Presidential Scholars Projects

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    The Influence of Roman Military Camps on Town Planning
    (2011-01-27T15:09:44Z) Lyon, Robert M.
    Debate over what influenced Roman city plans has permeated the scholarly community for decades. One hypothesis, with which I am in agreement, is that it was the Roman castra, or military camps, that provided a source for the design of these towns. Whether the town plans were directly based on military camp layouts, or merely adapted some of their features, Roman legionary fortresses appear to have had significant influence on city planning and construction. Researching this topic is often made difficult by later building; in some cases centuries or even millennia of building have occurred on top of the original settlements. As a consequence, scholars have conducted little in-depth research on this subject. However, by using a combination of ancient and contemporary documentary sources, I have compiled a scholarly argument for the influence of Roman military camps on town planning.
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    The Overwintering Habitat Of Blanding’s Turtles in Northern New York
    (2011-01-25T14:48:33Z) Hill, Brayton
    The overwintering habitat of Blanding’s turtles, a threatened species in Northern New York, is largely unknown. It is also unknown whether all age and sex classes of these turtles select similar habitats or make periodic winter movements. Trapped in early spring and then tracked routinely throughout winter months, turtles’ locations were documented and compared to determine if they select specific habitat features. Data from this study is being summarized in a technical report to the New York State Department of Environmental Conservation, who will use it to help prepare a recovery plan for this species.
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    Iron delivery to cells: The role of human serum transferring
    (2010-12-15T16:15:17Z) Kandemir, Banu
    Iron is a metal essential to life and is necessary for a wide variety of metabolic purposes. Transferrin is a naturally occurring metal chelating protein responsible for the transport and donation of iron. My goal is to make use of a technique known as Isothermal Titration Calorimetry (ITC) in order to have a better insight into the interaction of different protein forms and their receptors. Isothermal Titration Calorimetry is a simple quantitative means available for measuring the thermodynamic properties of any molecular interaction and it is widely used by research labs all over the world. The thermodynamic parameters given by this instrument will provide a unique and effective way to better characterize the protein, to evaluate the contribution of each lobe to receptor binding and to probe any co-operativity between lobes in a completely controlled manner.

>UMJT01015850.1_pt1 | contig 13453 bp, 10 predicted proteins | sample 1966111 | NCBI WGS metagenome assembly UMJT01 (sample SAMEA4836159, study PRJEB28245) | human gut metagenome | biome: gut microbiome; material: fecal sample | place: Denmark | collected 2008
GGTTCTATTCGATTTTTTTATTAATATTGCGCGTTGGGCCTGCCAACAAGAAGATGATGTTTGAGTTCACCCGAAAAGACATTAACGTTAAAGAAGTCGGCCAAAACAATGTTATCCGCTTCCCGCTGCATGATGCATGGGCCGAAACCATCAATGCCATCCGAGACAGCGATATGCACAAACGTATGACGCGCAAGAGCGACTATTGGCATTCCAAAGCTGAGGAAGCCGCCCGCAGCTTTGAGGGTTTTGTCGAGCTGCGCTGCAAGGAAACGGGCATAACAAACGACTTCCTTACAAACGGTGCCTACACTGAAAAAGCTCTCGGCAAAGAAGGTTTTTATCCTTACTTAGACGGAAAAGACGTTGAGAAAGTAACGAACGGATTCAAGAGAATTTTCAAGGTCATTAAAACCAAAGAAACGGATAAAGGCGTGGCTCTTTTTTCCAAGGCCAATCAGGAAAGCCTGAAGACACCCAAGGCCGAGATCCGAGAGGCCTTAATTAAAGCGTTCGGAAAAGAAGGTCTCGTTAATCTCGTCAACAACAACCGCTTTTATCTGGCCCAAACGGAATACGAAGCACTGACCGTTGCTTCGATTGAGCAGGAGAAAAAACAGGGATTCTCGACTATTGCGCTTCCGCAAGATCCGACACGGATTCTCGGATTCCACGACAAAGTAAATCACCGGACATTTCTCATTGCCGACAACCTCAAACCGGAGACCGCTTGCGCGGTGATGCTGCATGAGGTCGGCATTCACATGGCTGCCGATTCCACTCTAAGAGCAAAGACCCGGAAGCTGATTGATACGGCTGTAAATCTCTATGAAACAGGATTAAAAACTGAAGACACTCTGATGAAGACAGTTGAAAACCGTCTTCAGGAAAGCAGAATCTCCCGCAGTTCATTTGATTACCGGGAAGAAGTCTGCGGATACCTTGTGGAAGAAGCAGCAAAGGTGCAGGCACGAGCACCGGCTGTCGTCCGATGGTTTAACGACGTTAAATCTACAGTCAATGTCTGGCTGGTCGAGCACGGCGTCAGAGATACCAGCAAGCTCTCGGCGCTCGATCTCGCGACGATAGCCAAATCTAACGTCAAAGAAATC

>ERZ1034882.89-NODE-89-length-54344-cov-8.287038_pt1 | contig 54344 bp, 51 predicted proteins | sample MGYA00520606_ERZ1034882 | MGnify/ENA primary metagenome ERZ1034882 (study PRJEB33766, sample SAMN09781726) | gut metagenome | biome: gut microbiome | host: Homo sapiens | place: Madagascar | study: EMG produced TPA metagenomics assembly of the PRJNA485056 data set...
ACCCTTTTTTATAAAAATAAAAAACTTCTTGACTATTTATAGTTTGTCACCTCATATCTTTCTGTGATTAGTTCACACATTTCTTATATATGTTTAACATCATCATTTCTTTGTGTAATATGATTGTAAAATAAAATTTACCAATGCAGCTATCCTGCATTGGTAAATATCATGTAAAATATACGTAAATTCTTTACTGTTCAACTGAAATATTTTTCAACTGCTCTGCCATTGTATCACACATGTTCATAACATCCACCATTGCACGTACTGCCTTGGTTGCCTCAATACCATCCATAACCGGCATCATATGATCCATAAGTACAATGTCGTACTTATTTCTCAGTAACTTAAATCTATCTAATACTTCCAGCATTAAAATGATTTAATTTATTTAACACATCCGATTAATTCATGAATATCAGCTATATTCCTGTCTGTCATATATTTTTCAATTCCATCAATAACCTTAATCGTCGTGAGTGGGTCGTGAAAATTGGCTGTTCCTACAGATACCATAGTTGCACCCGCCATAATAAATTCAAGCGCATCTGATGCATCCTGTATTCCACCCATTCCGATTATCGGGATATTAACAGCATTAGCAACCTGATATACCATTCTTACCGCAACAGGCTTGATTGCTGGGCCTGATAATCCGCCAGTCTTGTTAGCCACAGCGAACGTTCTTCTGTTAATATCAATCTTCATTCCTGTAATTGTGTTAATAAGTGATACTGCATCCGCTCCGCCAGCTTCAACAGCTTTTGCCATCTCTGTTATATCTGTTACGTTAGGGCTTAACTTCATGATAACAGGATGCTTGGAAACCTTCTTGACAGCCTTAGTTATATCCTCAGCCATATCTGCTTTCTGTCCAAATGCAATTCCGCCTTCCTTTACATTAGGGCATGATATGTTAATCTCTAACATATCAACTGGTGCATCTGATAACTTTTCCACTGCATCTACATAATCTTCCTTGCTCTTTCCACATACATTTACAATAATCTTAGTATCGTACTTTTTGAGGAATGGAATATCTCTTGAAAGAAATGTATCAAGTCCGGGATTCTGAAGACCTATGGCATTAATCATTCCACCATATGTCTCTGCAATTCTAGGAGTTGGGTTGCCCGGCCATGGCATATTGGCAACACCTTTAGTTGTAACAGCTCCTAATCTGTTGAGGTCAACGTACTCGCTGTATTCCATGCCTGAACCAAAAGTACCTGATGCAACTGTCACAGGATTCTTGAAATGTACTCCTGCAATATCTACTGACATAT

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    Incorporating Folk Music into a Public School String Program
    (2010-07-29T17:55:40Z) Hayden, Amanda
    The tradition of folk music can benefit any level of string teaching with its accessibility, culture, and intriguing history. All around the world, folk music is passed down through generations by rote, or without written music. Teaching students by rote, also known as “by ear,” immediately develops their sense of pitch, sound quality, and ability to play many styles of music. The combination of rote teaching and folk music in a string program can create a well-balanced curriculum. I have taught workshops, created a folk group within the Crane School of Music, invited guest artists to campus, and organized traditional folk dances. Teaching students to read music as well as to use their own ears to play string instruments is important, and this exciting genre easily lends itself to this type of learning.
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    Hemochromatosis and Ferritin
    (2010-07-29T17:36:01Z) Awomolo, Adeola
    The importance of iron in living systems cannot be overestimated. If iron is not managed efficiently, the aftermath could be catastrophic. My research project focused on understanding the structure and function of a major iron binding and storage protein called “Ferritin”. Because of its ubiquitous presence and involvement in iron balance, ferritin plays a key role in a multitude of human iron-related diseases such as hemochromatosis, anemia and a number of cancers and neurodegenerative diseases. These iron-related problems are mainly caused by the 'corrosive chemistry' of iron and oxygen. The World Health Organization estimates some 80% of the World's population (some five billion plus people) are afflicted with iron-related diseases. Thus, investigating the iron uptake and release by ferritin is a crucial step to understanding the underlying reasons of these diseases at the molecular level. The ultimate goal is to design drug molecules that would extract or deliver iron efficiently and thus treat these devastating diseases.